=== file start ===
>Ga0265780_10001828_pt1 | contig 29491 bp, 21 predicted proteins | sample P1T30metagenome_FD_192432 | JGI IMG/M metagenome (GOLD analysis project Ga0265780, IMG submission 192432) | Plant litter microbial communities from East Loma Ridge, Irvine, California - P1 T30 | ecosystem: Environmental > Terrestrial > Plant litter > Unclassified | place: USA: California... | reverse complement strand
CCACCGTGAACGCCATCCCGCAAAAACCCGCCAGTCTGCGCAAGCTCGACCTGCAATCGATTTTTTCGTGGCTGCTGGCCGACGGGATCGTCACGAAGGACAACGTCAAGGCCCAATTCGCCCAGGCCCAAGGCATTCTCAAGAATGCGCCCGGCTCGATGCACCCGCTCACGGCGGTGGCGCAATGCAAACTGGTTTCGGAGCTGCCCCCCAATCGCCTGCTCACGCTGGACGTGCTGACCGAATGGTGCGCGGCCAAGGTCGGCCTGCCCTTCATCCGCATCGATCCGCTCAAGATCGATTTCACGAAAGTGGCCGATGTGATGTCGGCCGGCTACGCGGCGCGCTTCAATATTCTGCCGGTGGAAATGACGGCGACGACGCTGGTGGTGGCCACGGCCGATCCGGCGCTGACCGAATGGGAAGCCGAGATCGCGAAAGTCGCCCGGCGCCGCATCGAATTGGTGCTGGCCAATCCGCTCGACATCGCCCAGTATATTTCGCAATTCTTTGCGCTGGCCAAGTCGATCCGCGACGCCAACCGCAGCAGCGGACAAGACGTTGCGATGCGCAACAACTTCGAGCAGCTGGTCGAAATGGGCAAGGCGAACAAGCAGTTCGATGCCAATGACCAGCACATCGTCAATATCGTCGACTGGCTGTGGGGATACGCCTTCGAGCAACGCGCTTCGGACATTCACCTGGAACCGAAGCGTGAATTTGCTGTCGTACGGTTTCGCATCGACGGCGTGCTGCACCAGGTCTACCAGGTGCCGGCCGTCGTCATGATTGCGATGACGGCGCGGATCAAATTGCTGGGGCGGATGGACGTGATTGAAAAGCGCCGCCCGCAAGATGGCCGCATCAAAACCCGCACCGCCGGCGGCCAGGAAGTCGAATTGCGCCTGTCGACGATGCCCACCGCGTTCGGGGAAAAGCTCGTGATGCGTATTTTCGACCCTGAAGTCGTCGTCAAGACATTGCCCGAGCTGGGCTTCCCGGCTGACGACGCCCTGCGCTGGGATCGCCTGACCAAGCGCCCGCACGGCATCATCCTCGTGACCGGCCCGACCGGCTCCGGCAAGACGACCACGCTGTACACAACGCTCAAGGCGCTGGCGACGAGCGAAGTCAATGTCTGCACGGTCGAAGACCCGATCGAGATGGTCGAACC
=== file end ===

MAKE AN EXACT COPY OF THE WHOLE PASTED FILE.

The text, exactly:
>Ga0265780_10001828_pt1 | contig 29491 bp, 21 predicted proteins | sample P1T30metagenome_FD_192432 | JGI IMG/M metagenome (GOLD analysis project Ga0265780, IMG submission 192432) | Plant litter microbial communities from East Loma Ridge, Irvine, California - P1 T30 | ecosystem: Environmental > Terrestrial > Plant litter > Unclassified | place: USA: California... | reverse complement strand
CCACCGTGAACGCCATCCCGCAAAAACCCGCCAGTCTGCGCAAGCTCGACCTGCAATCGATTTTTTCGTGGCTGCTGGCCGACGGGATCGTCACGAAGGACAACGTCAAGGCCCAATTCGCCCAGGCCCAAGGCATTCTCAAGAATGCGCCCGGCTCGATGCACCCGCTCACGGCGGTGGCGCAATGCAAACTGGTTTCGGAGCTGCCCCCCAATCGCCTGCTCACGCTGGACGTGCTGACCGAATGGTGCGCGGCCAAGGTCGGCCTGCCCTTCATCCGCATCGATCCGCTCAAGATCGATTTCACGAAAGTGGCCGATGTGATGTCGGCCGGCTACGCGGCGCGCTTCAATATTCTGCCGGTGGAAATGACGGCGACGACGCTGGTGGTGGCCACGGCCGATCCGGCGCTGACCGAATGGGAAGCCGAGATCGCGAAAGTCGCCCGGCGCCGCATCGAATTGGTGCTGGCCAATCCGCTCGACATCGCCCAGTATATTTCGCAATTCTTTGCGCTGGCCAAGTCGATCCGCGACGCCAACCGCAGCAGCGGACAAGACGTTGCGATGCGCAACAACTTCGAGCAGCTGGTCGAAATGGGCAAGGCGAACAAGCAGTTCGATGCCAATGACCAGCACATCGTCAATATCGTCGACTGGCTGTGGGGATACGCCTTCGAGCAACGCGCTTCGGACATTCACCTGGAACCGAAGCGTGAATTTGCTGTCGTACGGTTTCGCATCGACGGCGTGCTGCACCAGGTCTACCAGGTGCCGGCCGTCGTCATGATTGCGATGACGGCGCGGATCAAATTGCTGGGGCGGATGGACGTGATTGAAAAGCGCCGCCCGCAAGATGGCCGCATCAAAACCCGCACCGCCGGCGGCCAGGAAGTCGAATTGCGCCTGTCGACGATGCCCACCGCGTTCGGGGAAAAGCTCGTGATGCGTATTTTCGACCCTGAAGTCGTCGTCAAGACATTGCCCGAGCTGGGCTTCCCGGCTGACGACGCCCTGCGCTGGGATCGCCTGACCAAGCGCCCGCACGGCATCATCCTCGTGACCGGCCCGACCGGCTCCGGCAAGACGACCACGCTGTACACAACGCTCAAGGCGCTGGCGACGAGCGAAGTCAATGTCTGCACGGTCGAAGACCCGATCGAGATGGTCGAACC